I have been away this week at a systematics conference, the second conference I have ever been to (if you count the International Congress of Arachnology as a conference, which it definitely was, and it definitely was not just one big party). The talks at conferences are interesting and may contain some useful information, but they are not really important (except for the speaker). The dinners, drinks, and constant snacking that goes on in between the talks are the important bit. This week’s conference had introductory snacks, morning tea, lunch, afternoon tea, and post-session snacks, during which you must pluck up the courage to force yourself on other terrified delegates and try to either be useful to them, or glean something useful from them, or kindle a friendship that will make the next break time less awkward.

Systematics is the study of evolutionary patterns, and it encompasses research involving phylogenetics, biogeography, taxonomy etc. I was interested in the biogeography talks in particular. Most of the delegates were plant people, so they tended to focus on plant biogeography. Apparently that involves a lot of discussion about biomes - geographical areas that fit into certain stereotypes such as desert, temperate rainforest, etc. (that's not the real definition but it's what they seem to boil down to). They were all pretty subjective and there was much discussion over which parts of Australia are desert, which are tropical monsoon forest and which are tropical rainforest and which are just tropical forests. I went to a couple of talks that were just fun as well - one on marine "spiders" (Pycnogonidae, which aren't actually spiders), one on fish.

At the conference dinner, there was no space at the table where the main invertebrate people were sitting, so I joined a table with total strangers. They all studied botany, and confused me with plant-type stuff (how can bananas be a grass?). The guy to the right of me studied mint (which apparently includes basil, rosemary, and pretty much every garden herb except for tarragon, which is a daisy (wha?)). We had some interesting and fun conversations although he did drink a lot, and drunk people make me nervous. The lady to my left was really nice, and it turned out she was a bit spiritual and spent time with Buddhists. I'm not keen on stuff like that since there's no evidence behind it and it seems to be mostly wishful thinking and delusions. But she was great company and we got into some quite deep and meaningful conversation.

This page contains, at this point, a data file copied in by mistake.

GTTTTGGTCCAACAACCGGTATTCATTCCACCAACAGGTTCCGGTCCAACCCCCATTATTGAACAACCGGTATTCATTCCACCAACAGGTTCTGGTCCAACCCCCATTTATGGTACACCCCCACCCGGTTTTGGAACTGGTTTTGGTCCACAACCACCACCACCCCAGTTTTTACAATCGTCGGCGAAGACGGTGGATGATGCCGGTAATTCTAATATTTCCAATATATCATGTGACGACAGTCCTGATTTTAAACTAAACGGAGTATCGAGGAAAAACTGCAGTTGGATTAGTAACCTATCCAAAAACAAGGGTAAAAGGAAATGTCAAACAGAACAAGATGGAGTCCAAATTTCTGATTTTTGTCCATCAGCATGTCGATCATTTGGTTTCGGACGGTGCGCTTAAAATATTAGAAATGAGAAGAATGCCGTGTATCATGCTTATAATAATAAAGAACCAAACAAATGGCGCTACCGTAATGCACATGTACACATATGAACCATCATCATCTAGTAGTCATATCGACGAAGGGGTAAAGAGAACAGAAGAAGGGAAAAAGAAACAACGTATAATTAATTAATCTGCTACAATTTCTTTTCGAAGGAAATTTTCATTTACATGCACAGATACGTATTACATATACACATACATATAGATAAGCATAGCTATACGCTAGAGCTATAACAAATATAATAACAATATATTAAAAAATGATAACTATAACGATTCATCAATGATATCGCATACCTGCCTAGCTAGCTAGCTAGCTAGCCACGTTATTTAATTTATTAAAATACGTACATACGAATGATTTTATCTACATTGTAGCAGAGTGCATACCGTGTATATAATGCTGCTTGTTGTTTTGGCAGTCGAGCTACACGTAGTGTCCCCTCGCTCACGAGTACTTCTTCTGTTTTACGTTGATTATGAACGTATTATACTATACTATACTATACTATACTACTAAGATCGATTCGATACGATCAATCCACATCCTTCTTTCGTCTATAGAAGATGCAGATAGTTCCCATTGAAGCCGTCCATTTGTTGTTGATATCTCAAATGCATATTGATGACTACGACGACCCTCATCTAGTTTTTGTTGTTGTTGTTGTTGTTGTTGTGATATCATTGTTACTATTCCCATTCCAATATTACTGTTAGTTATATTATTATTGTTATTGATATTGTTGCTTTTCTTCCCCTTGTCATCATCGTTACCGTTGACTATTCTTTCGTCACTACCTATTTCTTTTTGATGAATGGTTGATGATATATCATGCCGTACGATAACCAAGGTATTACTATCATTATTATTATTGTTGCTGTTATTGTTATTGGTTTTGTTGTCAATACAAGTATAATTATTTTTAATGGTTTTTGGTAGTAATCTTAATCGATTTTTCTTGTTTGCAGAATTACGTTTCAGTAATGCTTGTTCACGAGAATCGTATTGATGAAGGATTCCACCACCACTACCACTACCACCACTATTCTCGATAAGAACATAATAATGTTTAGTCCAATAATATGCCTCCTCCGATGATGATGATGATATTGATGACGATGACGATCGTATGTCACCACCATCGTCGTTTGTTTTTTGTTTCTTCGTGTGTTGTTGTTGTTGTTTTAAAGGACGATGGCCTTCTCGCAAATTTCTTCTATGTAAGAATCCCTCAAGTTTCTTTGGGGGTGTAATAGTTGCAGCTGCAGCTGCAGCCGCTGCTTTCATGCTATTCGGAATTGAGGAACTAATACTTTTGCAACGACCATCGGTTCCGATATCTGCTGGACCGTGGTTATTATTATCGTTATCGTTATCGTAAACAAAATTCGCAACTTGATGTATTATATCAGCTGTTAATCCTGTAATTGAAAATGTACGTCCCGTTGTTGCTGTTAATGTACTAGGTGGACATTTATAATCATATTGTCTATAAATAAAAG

There was a workshop after the conference that was especially for women at the beginning of their careers in science. It's pretty tough for women in science, as the entire field is basically a gigantic boys' club. So I enjoyed getting some advice and support from successful women, and we had some interesting discussions which were too long to put up here (but I'll email you a copy of my notes if you ask).

Although pretty much everyone studied plants, and I already knew the spider people, I managed to get some advice and comments from other invertebrate people. I learnt some useful things from the talks, even the plant ones (after all I was interested in the systematics, not the taxa). Most important of all, I practised my networking, socialising and presenting skills which don't often get brought out into daylight. Also for some reason I bought a book on flying mammals. I have nothing to do with flying mammals. But the book had really beautiful illustrations.

Finally, the best thing that happened to me during the conference (in fact, probably the best thing that has happened to me all year - and it's been a good year overall) was that I got an email from a trust saying that they would fund my stipend (salary) and my research. So now I am pretty much fully funded. I have no worries or big clouds over my head any more because I really get to do this research now, and also live in a house and run a car and eat at the same time. So now I can just focus on the important things, and enjoy this worry-free time until challenges start to arise within the execution of my project. I'm at the airport now, heading back to Christchurch, and I can't wait to get home and finish my proposal.